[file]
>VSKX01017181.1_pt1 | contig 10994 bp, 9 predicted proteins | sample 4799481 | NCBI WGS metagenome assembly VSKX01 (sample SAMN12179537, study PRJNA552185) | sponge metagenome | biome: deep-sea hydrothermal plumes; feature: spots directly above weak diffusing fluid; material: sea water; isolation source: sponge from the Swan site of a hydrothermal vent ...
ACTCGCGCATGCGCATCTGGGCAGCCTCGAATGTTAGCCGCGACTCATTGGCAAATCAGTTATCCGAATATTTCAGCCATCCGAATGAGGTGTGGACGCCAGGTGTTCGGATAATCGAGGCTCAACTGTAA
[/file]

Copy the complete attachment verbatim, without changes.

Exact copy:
>VSKX01017181.1_pt1 | contig 10994 bp, 9 predicted proteins | sample 4799481 | NCBI WGS metagenome assembly VSKX01 (sample SAMN12179537, study PRJNA552185) | sponge metagenome | biome: deep-sea hydrothermal plumes; feature: spots directly above weak diffusing fluid; material: sea water; isolation source: sponge from the Swan site of a hydrothermal vent ...
ACTCGCGCATGCGCATCTGGGCAGCCTCGAATGTTAGCCGCGACTCATTGGCAAATCAGTTATCCGAATATTTCAGCCATCCGAATGAGGTGTGGACGCCAGGTGTTCGGATAATCGAGGCTCAACTGTAA